Grand mean VEPs to segregated stimuli. Graphs are arranged in a near-topographical scheme corresponding to the electrode locations on the head. During the first 150 ms, tasks had only little effect. At later times, effects increased, in particular at the Oz electrode where a positive deflection around 200 ms was largest for auditory and number tasks.
Starting at around 150 ms, VEPs began to differ markedly, most prominently at Oz with a positive deflection around 200 ms that was much larger for auditory and number tasks than for local and segregation tasks. 
Following previous studies, we focused on the analysis of the Oz recordings, although the topography allowed for excluding possible confounding effects (see Discussion). Original VEPs to homogeneous and segregated stimuli as well as the resulting tsVEPs are presented in Figure 3 for the Oz electrode. The original VEPs did not differ in their general shape between tasks, but the positivity around 200–250 ms appeared to be substantially larger for the number task and auditory task than for the segregation and local tasks. This effect was focused at the Oz electrode. 
Figure 3
 
Grand means of original VEPs (top) and tsVEPs (bottom, including SEM) for all four conditions as recorded at the Oz electrode. In all tsVEPs there was an early negative deflection around 110 ms. A second negativity was present at around 230 ms for the segregation task, but missing for the number task and the auditory task.
Figure 3
 
Grand means of original VEPs (top) and tsVEPs (bottom, including SEM) for all four conditions as recorded at the Oz electrode. In all tsVEPs there was an early negative deflection around 110 ms. A second negativity was present at around 230 ms for the segregation task, but missing for the number task and the auditory task.
Segregation-related components
As a first step, we assessed the presence of significant deflections in the tsVEP obtained with the segregation task as we expected to find the largest texture segregation responses here. This was achieved by dividing the time interval from 50 to 300 ms poststimulus into five epochs of 50 ms duration. To each of these, we applied a permutation test, which identified the 100- to 150-ms epoch ( p = .0078, including the peak at 110 ms) and the 200- to 250-ms epoch ( p = .0034, including the peak at 230 ms) as significant. The significance remained with a Bonferroni adjustment. 
Next, we asked whether differences between the four tasks are present in either of these two epochs. Figure 4 shows the tsVEPs for all electrodes with the traces of the different task conditions plotted together. Visual inspection suggested that there were only small differences in the earlier epoch. The later epoch, however, showed a clear task effect with the negative deflection completely vanishing for the number and auditory tasks. Applying the permutation test to the earlier epoch did not reveal significant differences for any of the six possible pairwise comparisons, with p values in the range of .29–.97. The same test applied to the later epoch identified several significant differences as shown in Figure 5. The segregation task versus number task, segregation task versus local task, and local task versus auditory task differences were identified as statistically significant after significance thresholds were Bonferroni adjusted for the number of independent tests. The comparisons of segregation task versus local task and local task versus auditory task were significant as single comparisons, but neither after a regular nor a modified (Keppel, 1991) Bonferroni adjustment. The difference between number task and auditory task was far from being statistically significant.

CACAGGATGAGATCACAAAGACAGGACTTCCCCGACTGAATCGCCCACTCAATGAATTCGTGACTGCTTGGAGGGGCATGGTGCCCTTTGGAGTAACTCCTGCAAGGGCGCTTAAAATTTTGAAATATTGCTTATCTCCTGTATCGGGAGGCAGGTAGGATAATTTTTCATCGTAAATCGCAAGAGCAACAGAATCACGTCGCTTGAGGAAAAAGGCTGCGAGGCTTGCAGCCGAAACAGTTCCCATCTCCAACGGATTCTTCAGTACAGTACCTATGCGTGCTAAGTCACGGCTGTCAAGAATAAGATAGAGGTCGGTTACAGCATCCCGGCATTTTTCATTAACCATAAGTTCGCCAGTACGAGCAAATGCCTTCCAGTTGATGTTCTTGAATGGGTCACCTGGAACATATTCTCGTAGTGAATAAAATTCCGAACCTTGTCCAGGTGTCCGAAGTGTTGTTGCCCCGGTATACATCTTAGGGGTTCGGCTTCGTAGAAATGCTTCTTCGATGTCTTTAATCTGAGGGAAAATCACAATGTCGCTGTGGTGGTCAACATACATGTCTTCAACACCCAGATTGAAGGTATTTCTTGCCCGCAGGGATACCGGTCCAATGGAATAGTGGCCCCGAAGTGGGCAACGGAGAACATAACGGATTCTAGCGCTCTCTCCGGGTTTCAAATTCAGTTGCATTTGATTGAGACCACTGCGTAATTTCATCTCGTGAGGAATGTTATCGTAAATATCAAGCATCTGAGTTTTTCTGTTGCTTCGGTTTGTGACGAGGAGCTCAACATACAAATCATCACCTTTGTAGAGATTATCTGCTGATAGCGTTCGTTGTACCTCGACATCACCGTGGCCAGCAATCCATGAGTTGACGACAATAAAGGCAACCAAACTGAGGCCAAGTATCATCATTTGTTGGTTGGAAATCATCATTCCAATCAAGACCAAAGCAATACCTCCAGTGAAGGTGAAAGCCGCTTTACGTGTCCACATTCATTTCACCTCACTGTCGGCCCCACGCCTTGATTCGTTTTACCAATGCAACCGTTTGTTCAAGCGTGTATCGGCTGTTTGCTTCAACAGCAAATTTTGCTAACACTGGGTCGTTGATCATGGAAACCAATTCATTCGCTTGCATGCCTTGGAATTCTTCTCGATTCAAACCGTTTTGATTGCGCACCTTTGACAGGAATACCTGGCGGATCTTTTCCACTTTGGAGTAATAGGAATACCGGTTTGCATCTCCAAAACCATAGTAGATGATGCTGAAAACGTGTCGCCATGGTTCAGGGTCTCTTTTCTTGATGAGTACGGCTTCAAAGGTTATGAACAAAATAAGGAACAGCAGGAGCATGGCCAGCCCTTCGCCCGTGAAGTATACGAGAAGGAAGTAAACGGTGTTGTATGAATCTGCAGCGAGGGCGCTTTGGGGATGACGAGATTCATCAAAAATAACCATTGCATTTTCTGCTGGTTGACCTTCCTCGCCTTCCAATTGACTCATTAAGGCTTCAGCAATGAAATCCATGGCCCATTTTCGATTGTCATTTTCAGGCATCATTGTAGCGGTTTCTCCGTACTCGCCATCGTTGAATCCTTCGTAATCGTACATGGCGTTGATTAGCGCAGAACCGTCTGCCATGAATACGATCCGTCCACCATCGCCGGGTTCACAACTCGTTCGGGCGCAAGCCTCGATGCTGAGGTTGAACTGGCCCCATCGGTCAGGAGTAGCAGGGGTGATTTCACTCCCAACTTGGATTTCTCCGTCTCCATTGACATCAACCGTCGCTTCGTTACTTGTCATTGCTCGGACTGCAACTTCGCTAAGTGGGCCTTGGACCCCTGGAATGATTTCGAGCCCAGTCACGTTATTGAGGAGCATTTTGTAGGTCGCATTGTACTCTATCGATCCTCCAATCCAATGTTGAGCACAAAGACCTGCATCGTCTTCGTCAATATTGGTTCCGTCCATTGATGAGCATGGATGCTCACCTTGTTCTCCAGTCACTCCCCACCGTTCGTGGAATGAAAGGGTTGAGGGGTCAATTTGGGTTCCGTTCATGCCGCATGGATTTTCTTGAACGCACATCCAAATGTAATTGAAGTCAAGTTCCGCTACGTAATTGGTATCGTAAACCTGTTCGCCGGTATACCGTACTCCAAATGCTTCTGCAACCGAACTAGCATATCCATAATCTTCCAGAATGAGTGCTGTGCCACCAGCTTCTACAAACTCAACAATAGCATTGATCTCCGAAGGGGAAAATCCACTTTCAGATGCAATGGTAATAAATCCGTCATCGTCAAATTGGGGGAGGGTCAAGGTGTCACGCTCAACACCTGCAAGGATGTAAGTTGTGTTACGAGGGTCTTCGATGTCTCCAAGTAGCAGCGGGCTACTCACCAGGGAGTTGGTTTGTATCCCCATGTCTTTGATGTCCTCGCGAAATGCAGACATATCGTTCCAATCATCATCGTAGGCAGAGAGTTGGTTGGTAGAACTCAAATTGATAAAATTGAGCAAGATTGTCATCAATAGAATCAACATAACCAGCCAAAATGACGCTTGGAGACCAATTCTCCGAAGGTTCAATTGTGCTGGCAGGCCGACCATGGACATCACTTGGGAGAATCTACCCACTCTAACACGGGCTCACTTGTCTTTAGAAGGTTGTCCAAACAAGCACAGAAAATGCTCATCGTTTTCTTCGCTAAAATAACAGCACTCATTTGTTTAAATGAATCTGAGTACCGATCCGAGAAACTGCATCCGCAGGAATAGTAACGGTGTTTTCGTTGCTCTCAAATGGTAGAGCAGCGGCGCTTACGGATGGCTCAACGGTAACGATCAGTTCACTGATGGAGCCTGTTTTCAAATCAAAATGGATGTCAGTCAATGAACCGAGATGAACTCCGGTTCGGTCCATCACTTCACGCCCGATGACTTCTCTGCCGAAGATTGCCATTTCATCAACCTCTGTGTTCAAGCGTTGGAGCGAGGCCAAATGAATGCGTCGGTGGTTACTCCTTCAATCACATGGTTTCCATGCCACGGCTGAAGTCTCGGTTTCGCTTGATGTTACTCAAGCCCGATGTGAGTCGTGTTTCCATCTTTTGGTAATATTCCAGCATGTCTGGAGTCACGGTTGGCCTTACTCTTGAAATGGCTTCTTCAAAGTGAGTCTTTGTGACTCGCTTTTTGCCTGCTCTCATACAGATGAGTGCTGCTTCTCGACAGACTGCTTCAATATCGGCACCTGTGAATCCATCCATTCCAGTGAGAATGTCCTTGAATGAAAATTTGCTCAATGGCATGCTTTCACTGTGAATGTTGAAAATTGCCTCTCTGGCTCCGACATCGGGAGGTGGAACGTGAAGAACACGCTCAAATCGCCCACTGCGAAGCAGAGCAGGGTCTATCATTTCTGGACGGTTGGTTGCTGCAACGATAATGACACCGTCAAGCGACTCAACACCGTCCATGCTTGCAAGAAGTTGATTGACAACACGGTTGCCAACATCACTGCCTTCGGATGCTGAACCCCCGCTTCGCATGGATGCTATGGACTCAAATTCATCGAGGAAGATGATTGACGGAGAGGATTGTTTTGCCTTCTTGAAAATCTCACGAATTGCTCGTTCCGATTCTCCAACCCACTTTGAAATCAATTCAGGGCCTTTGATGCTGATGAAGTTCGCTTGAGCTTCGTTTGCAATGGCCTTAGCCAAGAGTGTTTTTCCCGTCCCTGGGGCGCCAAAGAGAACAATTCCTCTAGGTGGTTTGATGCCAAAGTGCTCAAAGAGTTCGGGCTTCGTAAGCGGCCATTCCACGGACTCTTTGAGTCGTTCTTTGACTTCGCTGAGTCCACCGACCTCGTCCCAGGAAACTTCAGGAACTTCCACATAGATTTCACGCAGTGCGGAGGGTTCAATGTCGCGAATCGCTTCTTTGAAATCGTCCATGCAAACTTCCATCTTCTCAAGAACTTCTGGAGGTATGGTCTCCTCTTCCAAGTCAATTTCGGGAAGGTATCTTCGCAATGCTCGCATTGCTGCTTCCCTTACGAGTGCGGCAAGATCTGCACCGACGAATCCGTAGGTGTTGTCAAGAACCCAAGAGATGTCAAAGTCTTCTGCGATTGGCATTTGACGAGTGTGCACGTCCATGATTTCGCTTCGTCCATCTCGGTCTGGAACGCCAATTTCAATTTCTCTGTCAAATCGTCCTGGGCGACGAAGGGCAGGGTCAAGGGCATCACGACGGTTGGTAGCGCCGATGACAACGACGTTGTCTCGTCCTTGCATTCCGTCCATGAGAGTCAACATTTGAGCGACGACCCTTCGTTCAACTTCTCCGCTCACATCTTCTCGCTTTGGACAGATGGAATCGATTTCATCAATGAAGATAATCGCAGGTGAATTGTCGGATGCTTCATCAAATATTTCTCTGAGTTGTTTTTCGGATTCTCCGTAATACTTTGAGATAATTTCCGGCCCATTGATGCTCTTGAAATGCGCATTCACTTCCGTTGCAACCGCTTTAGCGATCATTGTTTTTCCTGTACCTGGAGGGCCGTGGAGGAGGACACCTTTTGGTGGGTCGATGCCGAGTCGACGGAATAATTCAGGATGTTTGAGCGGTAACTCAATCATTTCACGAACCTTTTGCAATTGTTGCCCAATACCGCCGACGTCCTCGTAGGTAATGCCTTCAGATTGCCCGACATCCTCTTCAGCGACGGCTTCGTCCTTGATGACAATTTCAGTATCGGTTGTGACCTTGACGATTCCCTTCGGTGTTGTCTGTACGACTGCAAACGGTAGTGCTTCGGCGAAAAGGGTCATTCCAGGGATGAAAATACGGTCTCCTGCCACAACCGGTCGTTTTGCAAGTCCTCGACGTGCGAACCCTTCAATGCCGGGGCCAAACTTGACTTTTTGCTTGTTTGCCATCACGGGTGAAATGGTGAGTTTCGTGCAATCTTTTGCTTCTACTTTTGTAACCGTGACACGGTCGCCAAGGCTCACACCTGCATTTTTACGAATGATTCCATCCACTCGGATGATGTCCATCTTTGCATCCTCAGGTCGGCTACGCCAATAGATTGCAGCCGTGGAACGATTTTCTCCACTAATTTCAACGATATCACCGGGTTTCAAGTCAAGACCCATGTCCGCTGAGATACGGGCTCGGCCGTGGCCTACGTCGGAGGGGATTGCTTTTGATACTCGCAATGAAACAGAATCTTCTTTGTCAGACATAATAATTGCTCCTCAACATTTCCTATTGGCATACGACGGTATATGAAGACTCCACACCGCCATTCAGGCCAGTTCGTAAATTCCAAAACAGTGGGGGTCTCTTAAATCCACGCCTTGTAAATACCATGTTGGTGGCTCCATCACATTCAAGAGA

Figure 4
 
Grand mean tsVEPs. Graphs are arranged in a near-topographical scheme and display the difference between responses to homogenous and segregated stimuli for all four tasks. Components specific for texture segregation were most prominent at the Oz electrode with peaks at around 110 and 230 ms.
Figure 4
 
Grand mean tsVEPs. Graphs are arranged in a near-topographical scheme and display the difference between responses to homogenous and segregated stimuli for all four tasks. Components specific for texture segregation were most prominent at the Oz electrode with peaks at around 110 and 230 ms.
Figure 5
 
Left: tsVEP amplitudes of both early and late components for all four tasks. The displayed values were taken from the grand mean tsVEP curves at the peak times obtained with the segregation task because number task and auditory task did not produce a clear peak at the time of the later component. Right: Significance of differences between tsVEPs in the later time window. The numbers represent p values as obtained with the permutation test. The asterisks indicate the significance levels after Bonferroni correction (family-wise error rates: * α = .05; ** α = .01).
Figure 5